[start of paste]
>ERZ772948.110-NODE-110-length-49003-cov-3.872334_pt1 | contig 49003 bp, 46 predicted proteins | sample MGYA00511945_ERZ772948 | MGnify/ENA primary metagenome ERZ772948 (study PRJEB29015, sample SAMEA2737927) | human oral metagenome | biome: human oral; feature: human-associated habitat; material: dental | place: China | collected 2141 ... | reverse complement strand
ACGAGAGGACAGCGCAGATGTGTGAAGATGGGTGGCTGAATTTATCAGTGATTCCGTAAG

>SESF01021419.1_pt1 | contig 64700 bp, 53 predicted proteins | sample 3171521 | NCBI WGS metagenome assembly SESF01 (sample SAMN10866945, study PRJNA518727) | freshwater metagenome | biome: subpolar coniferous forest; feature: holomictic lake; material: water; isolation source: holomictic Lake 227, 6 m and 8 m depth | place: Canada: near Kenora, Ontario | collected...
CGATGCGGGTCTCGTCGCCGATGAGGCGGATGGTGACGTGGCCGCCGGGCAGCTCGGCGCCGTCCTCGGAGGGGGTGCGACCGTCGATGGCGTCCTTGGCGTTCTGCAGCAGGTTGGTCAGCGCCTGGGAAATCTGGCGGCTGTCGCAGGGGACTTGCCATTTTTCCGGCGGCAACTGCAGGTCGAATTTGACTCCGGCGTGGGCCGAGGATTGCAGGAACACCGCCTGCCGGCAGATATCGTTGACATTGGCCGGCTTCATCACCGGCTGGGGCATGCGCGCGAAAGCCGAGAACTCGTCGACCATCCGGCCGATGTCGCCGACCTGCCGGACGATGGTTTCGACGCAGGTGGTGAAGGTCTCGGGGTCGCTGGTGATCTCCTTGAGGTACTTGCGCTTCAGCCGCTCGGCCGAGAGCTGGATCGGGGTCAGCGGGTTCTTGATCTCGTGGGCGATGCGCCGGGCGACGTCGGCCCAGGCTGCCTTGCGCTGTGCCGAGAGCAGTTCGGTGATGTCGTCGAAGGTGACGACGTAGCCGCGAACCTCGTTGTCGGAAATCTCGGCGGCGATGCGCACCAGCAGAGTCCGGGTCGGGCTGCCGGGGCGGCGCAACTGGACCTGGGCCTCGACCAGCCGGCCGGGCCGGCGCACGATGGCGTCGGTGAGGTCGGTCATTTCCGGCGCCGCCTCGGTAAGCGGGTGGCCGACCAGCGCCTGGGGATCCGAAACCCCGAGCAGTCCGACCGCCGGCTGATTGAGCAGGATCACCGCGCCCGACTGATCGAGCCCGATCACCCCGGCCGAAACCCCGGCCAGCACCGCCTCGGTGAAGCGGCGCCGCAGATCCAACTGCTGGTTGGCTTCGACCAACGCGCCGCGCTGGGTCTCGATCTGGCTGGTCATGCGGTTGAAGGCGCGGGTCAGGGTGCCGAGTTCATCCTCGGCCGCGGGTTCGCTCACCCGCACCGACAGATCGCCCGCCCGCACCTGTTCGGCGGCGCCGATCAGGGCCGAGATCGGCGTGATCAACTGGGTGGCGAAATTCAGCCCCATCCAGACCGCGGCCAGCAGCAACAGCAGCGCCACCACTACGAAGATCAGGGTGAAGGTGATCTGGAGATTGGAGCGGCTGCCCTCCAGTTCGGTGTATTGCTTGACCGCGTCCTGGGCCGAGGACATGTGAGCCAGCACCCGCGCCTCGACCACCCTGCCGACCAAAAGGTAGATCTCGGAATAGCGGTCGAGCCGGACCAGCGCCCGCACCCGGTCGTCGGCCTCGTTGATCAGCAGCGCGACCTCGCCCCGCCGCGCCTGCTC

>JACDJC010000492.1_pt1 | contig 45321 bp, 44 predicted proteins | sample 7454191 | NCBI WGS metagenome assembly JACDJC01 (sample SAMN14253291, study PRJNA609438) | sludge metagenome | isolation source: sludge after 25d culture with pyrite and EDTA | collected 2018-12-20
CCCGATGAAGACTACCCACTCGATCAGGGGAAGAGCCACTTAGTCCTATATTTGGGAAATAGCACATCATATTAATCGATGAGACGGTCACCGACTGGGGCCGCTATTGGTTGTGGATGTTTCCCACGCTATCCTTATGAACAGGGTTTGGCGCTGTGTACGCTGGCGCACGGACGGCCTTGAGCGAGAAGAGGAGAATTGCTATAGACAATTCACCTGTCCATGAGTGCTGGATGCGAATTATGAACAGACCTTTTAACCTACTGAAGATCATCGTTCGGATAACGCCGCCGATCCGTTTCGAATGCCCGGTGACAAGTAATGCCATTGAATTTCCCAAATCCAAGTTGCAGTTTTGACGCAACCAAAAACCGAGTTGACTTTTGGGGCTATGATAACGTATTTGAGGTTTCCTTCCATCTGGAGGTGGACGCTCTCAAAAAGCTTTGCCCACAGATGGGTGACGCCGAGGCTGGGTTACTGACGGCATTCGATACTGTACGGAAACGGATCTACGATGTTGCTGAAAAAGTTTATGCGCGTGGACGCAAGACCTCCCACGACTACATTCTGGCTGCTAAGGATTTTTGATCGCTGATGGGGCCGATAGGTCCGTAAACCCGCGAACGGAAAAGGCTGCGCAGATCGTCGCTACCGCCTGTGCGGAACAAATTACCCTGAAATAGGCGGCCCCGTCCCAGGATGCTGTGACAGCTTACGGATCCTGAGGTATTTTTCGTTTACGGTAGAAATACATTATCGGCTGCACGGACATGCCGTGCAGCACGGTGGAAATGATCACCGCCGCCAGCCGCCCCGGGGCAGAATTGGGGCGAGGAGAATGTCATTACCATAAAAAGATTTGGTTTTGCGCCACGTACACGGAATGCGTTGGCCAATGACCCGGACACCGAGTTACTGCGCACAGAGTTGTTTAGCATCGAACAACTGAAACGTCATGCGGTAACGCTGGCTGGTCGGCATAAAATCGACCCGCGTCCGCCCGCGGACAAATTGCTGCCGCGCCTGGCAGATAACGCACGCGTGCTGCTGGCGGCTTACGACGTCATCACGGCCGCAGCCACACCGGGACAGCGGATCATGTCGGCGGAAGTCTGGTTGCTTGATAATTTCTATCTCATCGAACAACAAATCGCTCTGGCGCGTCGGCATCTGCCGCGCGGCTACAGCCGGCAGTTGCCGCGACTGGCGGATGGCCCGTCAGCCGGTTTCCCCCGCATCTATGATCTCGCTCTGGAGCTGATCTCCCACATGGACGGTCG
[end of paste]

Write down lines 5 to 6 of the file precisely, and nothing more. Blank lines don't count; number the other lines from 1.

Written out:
>JACDJC010000492.1_pt1 | contig 45321 bp, 44 predicted proteins | sample 7454191 | NCBI WGS metagenome assembly JACDJC01 (sample SAMN14253291, study PRJNA609438) | sludge metagenome | isolation source: sludge after 25d culture with pyrite and EDTA | collected 2018-12-20
CCCGATGAAGACTACCCACTCGATCAGGGGAAGAGCCACTTAGTCCTATATTTGGGAAATAGCACATCATATTAATCGATGAGACGGTCACCGACTGGGGCCGCTATTGGTTGTGGATGTTTCCCACGCTATCCTTATGAACAGGGTTTGGCGCTGTGTACGCTGGCGCACGGACGGCCTTGAGCGAGAAGAGGAGAATTGCTATAGACAATTCACCTGTCCATGAGTGCTGGATGCGAATTATGAACAGACCTTTTAACCTACTGAAGATCATCGTTCGGATAACGCCGCCGATCCGTTTCGAATGCCCGGTGACAAGTAATGCCATTGAATTTCCCAAATCCAAGTTGCAGTTTTGACGCAACCAAAAACCGAGTTGACTTTTGGGGCTATGATAACGTATTTGAGGTTTCCTTCCATCTGGAGGTGGACGCTCTCAAAAAGCTTTGCCCACAGATGGGTGACGCCGAGGCTGGGTTACTGACGGCATTCGATACTGTACGGAAACGGATCTACGATGTTGCTGAAAAAGTTTATGCGCGTGGACGCAAGACCTCCCACGACTACATTCTGGCTGCTAAGGATTTTTGATCGCTGATGGGGCCGATAGGTCCGTAAACCCGCGAACGGAAAAGGCTGCGCAGATCGTCGCTACCGCCTGTGCGGAACAAATTACCCTGAAATAGGCGGCCCCGTCCCAGGATGCTGTGACAGCTTACGGATCCTGAGGTATTTTTCGTTTACGGTAGAAATACATTATCGGCTGCACGGACATGCCGTGCAGCACGGTGGAAATGATCACCGCCGCCAGCCGCCCCGGGGCAGAATTGGGGCGAGGAGAATGTCATTACCATAAAAAGATTTGGTTTTGCGCCACGTACACGGAATGCGTTGGCCAATGACCCGGACACCGAGTTACTGCGCACAGAGTTGTTTAGCATCGAACAACTGAAACGTCATGCGGTAACGCTGGCTGGTCGGCATAAAATCGACCCGCGTCCGCCCGCGGACAAATTGCTGCCGCGCCTGGCAGATAACGCACGCGTGCTGCTGGCGGCTTACGACGTCATCACGGCCGCAGCCACACCGGGACAGCGGATCATGTCGGCGGAAGTCTGGTTGCTTGATAATTTCTATCTCATCGAACAACAAATCGCTCTGGCGCGTCGGCATCTGCCGCGCGGCTACAGCCGGCAGTTGCCGCGACTGGCGGATGGCCCGTCAGCCGGTTTCCCCCGCATCTATGATCTCGCTCTGGAGCTGATCTCCCACATGGACGGTCG